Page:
Healthy soils are an important carbon sink, helping mitigate climate change, but they can also help control the amount of nitrous oxide in the atmosphere. Nitrous oxide is a greenhouse gas that is up to 300 times more powerful than carbon dioxide. The use of fertilisers can increase the release of nitrous oxide from the soil into the atmosphere, so it will be important for soil bio-inoculants to be able to provide plants with efficient fertilisation, minimising the release of nitrous oxide.


While it seems that soil microbial inoculants may hold the answers for improving crop productivity while also limiting negative environmental impacts, there are important considerations that must be taken into account before applying them to the soil. Firstly, it must be determined whether it is appropriate to apply the microbial inoculant product by asking whether it is truly needed. Each microbial inoculant addresses a specific limitation in the soil, therefore it is only beneficial to apply it to soil that needs it. For example, there is little point introducing a microorganism that helps provide missing nutrients into a soil that needs to combat a disease, and vice versa.


Further considerations include whether there are hostile soil conditions for the microbial inoculant, as the soil structure and physicochemical properties must suit the bacteria or fungi. Each microorganism requires specific environmental conditions for optimal survival. The application strategy of the microorganism to the soil environment must also suit both the organism and the soil. Dr O’Callaghan and her team have noted that whilst many of the microbial inoculant products currently on the market are a single species of microorganism, researchers have agreed that the best strategy is likely to be a mixture of microorganism species with the ability to target the challenges to crop productivity.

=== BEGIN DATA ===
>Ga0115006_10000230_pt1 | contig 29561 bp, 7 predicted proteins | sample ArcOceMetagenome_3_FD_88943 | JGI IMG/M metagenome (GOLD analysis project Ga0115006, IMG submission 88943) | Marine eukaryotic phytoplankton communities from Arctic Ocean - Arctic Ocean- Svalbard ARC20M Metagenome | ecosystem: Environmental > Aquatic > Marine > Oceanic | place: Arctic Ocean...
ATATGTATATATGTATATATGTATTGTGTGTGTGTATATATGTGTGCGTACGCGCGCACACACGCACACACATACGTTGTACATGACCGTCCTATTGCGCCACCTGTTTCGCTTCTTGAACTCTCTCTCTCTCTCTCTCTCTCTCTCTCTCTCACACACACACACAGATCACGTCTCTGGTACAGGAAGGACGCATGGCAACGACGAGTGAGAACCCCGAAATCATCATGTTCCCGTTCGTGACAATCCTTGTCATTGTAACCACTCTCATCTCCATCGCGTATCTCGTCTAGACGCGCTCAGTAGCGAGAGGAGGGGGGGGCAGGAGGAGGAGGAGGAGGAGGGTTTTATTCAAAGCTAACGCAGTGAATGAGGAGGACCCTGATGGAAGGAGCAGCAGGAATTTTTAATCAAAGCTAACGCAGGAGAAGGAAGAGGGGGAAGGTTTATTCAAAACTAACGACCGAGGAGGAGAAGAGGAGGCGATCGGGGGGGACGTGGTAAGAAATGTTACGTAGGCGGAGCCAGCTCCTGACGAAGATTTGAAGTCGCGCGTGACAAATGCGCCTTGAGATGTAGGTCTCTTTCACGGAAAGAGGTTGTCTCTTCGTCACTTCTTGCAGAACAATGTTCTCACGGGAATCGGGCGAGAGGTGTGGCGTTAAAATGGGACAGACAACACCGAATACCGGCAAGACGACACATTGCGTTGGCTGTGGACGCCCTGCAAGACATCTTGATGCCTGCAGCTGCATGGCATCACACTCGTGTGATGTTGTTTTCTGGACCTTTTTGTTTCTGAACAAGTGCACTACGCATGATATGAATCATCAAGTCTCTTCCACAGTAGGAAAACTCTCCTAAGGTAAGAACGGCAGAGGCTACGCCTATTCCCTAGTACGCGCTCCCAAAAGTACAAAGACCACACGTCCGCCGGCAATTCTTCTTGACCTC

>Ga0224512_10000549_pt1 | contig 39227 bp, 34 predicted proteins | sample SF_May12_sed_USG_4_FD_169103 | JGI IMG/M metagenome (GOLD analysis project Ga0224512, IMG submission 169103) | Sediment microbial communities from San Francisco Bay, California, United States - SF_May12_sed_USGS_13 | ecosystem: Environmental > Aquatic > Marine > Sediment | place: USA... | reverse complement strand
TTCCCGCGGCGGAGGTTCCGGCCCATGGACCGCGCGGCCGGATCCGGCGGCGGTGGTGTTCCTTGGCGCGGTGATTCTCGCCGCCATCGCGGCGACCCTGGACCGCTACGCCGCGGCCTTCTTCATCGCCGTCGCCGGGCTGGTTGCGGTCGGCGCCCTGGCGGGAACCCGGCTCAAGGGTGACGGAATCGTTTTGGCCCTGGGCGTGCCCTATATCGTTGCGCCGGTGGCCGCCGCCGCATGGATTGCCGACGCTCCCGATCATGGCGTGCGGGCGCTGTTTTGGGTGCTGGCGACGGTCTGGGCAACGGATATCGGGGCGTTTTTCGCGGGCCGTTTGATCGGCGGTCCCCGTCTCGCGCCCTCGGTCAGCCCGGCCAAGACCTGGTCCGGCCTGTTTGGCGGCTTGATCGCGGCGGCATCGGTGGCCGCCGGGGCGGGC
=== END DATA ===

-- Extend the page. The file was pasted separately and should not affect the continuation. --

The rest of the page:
Finally, Dr O’Callaghan explains there is a growing awareness of the need to protect the indigenous microbial diversity in soils, as introducing a foreign bacteria or fungi could have a devastating effect. There are also biosecurity concerns if microbes are moved across borders. If inoculants are used too freely across widespread areas, it may cause invasions of microbial species, or improve conditions for invasive plants to the detriment of crops and the local ecology.


As the need for new tools to support sustainable farming practices grows, so too does the microbial inoculant industry. Many of the products currently on the market have not been scientifically validated and we need to better understand how they work. It’s also important to put controls in place to ensure their use is appropriate. Further research is required, as well as validation in the field –  not just in controlled laboratory settings. There are broad considerations required before the application of bio-inoculants, and we need to understand how they will impact existing ecologies. Microbial inoculants are contributing to sustainable crop production with reduced environmental impacts, but further research is needed to ensure that they are produced and used according to guidelines based on sound scientific evidence. High quality, well researched microbial inoculant products used correctly will be part of the toolbox needed to contribute to our future food security.